The key idea behind SICP and the philosophy of Lisp is metalinguistic abstraction which can be described as coming up with and expressing new ideas by first creating a language that allows you to _think_ about said ideas. Think about that for a minute.

It follows then that the 'base' language [or interpreter in the classical sense] that you use to do that, should not get in your way and must be primarily focused in facilitating that process.

Python is not that language since it's very opinionated and constrained by its decisions in the design space and, additionally, has been _deliberately_ created with entirely different considerations in mind. This is very well illustrated by the idiotic Python moto "There's only one way to do it" which, in practice, isn't even the case for Python itself. A perfect example of style over substance, yet people lap it up.

You can pick and choose a few features that seem similar to Lisp features [even though they are not] but that does not make Python a good language for metalinguistic abstraction. This is a classic example of the whole of Lisp being much more than the sum of its parts, and in reality languages like Python don't even do a good job of reimplementing some of these parts. Going back to what I wrote in the beginning, what fundamentally new ideas and notions about computation that have stood the test of time did you see arising from Python?

Are you sure that first class support for programmable syntax is a very essential part of using Lisp? Any program in mainstream languages will effecfively create a domain language consisting of data structures and functions that work on said data, after all.

If you look at Norvig's Lisp-Python article and the grammar example, the code with the ad hoc language is still smaller and easier read than than the Lisp example.

It sounds like you just don't like Python? Any high level language add limits on one level but allows you to be creative on another level. Choose your poison or enjoy the creative freedom of assembler.

Djikstra was objectively wrong. Lots of great programmers of a certain generation started with BASIC. Maybe Djikstra was a smart guy, but that is a really dumb quote. In any case Python is completely different from the BASIC of the early 1970's.

Do you need to have a solid foundation in lisp to understand it or is it approachable for experienced software developers in other domains?

None at all. What's great about SICP is that it starts from pretty much first principles and builds everything gradually on top of them. Things like managing state etc are presented as a very natural progression.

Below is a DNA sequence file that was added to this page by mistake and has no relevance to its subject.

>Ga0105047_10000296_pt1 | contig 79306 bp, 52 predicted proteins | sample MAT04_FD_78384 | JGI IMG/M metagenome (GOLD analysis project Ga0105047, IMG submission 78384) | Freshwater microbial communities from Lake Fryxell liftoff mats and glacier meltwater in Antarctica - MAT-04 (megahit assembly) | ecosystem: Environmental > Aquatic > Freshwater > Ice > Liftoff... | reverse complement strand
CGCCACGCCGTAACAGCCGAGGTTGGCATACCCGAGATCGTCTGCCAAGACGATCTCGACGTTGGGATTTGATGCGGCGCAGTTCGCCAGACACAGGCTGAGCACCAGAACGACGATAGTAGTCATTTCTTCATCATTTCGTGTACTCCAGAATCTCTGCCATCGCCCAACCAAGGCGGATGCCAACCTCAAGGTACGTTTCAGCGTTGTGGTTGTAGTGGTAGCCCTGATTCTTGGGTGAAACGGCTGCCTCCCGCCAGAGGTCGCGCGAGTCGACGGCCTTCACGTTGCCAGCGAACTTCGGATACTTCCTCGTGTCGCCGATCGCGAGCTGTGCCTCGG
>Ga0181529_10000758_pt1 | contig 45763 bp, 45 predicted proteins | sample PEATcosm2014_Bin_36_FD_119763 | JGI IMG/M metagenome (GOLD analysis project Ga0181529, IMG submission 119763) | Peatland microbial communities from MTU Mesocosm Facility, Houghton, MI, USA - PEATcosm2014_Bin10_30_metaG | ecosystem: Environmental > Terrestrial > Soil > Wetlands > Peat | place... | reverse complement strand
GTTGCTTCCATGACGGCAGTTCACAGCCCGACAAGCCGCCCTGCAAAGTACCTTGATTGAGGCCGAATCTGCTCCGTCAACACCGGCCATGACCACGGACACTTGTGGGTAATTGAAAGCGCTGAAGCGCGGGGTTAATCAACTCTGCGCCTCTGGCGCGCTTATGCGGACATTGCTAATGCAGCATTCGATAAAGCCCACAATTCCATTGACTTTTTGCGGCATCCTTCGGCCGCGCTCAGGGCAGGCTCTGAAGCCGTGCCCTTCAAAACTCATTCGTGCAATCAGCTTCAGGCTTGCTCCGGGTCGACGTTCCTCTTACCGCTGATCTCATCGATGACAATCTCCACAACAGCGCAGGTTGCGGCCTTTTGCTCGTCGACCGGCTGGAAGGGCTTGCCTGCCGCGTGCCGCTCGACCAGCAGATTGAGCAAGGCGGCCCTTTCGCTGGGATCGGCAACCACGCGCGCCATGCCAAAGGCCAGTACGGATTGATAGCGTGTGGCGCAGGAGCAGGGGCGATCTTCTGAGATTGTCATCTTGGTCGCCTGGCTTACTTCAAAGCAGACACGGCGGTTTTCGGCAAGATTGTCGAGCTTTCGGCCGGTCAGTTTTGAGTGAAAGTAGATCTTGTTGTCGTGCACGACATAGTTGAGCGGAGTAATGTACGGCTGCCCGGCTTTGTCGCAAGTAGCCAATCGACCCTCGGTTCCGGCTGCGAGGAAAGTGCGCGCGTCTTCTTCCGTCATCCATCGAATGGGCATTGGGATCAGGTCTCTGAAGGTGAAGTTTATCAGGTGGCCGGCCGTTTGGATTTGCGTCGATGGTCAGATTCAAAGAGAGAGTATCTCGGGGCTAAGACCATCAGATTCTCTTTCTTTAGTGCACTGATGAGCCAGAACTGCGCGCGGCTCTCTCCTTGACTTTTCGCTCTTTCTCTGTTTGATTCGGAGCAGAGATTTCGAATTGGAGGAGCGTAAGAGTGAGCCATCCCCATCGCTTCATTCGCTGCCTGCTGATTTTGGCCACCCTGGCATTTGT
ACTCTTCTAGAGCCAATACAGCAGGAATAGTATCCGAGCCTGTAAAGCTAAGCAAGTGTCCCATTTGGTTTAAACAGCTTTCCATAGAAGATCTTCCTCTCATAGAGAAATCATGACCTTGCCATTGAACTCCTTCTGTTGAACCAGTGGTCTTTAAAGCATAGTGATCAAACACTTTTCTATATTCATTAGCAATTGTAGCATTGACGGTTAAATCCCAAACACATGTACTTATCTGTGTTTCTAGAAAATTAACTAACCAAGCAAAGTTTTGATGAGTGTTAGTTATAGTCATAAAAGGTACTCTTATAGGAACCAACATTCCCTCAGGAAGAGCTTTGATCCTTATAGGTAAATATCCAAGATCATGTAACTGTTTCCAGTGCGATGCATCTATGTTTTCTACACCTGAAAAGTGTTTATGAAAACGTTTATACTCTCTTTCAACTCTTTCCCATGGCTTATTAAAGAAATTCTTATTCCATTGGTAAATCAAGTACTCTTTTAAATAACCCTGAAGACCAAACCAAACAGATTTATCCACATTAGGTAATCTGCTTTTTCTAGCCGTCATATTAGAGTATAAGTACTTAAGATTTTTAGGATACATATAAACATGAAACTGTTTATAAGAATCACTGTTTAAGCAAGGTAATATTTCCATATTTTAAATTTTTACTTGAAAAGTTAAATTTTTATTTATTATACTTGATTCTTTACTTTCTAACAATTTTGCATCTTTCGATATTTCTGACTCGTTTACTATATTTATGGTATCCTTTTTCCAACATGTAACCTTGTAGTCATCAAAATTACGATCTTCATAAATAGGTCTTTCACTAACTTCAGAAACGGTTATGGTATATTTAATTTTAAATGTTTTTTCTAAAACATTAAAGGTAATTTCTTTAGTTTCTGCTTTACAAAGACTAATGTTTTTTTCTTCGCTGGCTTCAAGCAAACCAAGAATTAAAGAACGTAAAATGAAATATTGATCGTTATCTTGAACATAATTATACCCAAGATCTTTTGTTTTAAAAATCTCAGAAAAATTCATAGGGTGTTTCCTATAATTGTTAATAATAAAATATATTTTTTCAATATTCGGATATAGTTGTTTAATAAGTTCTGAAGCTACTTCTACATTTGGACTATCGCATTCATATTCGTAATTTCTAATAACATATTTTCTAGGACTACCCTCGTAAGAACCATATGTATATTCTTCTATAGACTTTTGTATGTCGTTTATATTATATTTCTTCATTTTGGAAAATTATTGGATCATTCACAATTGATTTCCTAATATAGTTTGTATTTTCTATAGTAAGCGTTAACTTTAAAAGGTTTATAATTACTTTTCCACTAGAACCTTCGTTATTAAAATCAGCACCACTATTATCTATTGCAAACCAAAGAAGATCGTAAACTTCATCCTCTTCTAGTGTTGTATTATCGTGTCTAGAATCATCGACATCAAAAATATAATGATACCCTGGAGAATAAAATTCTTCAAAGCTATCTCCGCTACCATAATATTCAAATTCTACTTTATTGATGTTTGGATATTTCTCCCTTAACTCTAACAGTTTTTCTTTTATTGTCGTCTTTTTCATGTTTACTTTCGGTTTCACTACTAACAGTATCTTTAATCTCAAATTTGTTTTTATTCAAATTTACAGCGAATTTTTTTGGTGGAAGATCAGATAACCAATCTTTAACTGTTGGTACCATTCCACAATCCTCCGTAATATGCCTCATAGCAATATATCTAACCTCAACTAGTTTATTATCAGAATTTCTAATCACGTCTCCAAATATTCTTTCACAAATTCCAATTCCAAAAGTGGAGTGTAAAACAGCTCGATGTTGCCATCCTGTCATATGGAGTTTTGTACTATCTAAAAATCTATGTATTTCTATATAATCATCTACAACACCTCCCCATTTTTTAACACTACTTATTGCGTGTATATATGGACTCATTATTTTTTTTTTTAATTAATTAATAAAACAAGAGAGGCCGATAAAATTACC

Not at all. It was written as an introductory text for freshman computer science students with no prior exposure to programming (much less a Lisp or Lisp-like language).

Just keep in mind that the students in question were at MIT. :-)

The book gets very deep (note some of the things that Paul Graham says in his review, and note who is saying those things). Be prepared to expend a lot of challenging brainwork to get through it, but nope, it doesn't rely on previous knowledge of Scheme. One of the many nice features of Scheme (and lispy languages in general) is there isn't a lot of syntax and so on to learn in the first place.

(procedure argument1 argument2...argumentn) is pretty much it.

Even at MIT a lot of people struggled with it because they threw so much at you so quickly, and it's since been replaced with a Python-based intro course.

It is definitely challenging and I'm not sure it is appropriate for beginners unless they are geniuses. But the challenging part is not learning Scheme (which is even simpler than Python if not quite as nice to read), the challenge is it works through a lot of computational topics (implementing an interpreter, lazy evaluation, an object system, a logic language, etc.) in a quite compact format.

MIT EECS freshmen aren't exactly beginners.

It's not the right book for 19-year-olds who want to learn programming. It's the book for 19-year-olds who have been programming since primary school. A complete beginner will struggle terribly, and s/he'd still miss most of what the book is really trying to teach.

Lately, MIT has been investing heavily into obtaining a more cosmopolitan image, so ditching a course aims to scratch the itch of hardcore nerds -- while disappointing -- wasn't unexpected, I guess.

You don't need any foundation in lisp to understand it. The exercises may seem a little hard, but as long as you go through those, you will gain a lot.

This is exactly what I did too, but after 12ish years of experience.

I watched the original lectures on Youtube while working through the book. Really enlightening experience.

I was hooked by the cover art of the book and after a few minutes of watching the lecture where he explained a procedure as a pattern of rules and compared them to spells. That's a really profound way of not only thinking, but teaching too because you have to remember those people in the class are new to computer programming. That's such a good analogy on so many levels.

> I first read SICP after 25 years of professional development, and while I didn't learn anything new I did see things in a whole new light.

How is possible that you read the whole book and didn't learn anything new?

I am not OP, but my take.

A text like this may not introduce the reader to any new-to-them CS content. Instead, especially if they have a good bit of experience behind them, it reorganizes their thinking. Which can be just as valuable.

>How is possible that you read the whole book and didn't learn anything new?

For one, it's not a book on anything state of the art. It describes very well known concepts and techniques.

It's more of an introduction to programming and functional concepts and such than something where someone with 25 years of experience or a CS degree will learn much new from.

I've read SICP and not only did I not learn anything new, I did not see anything in a new light either.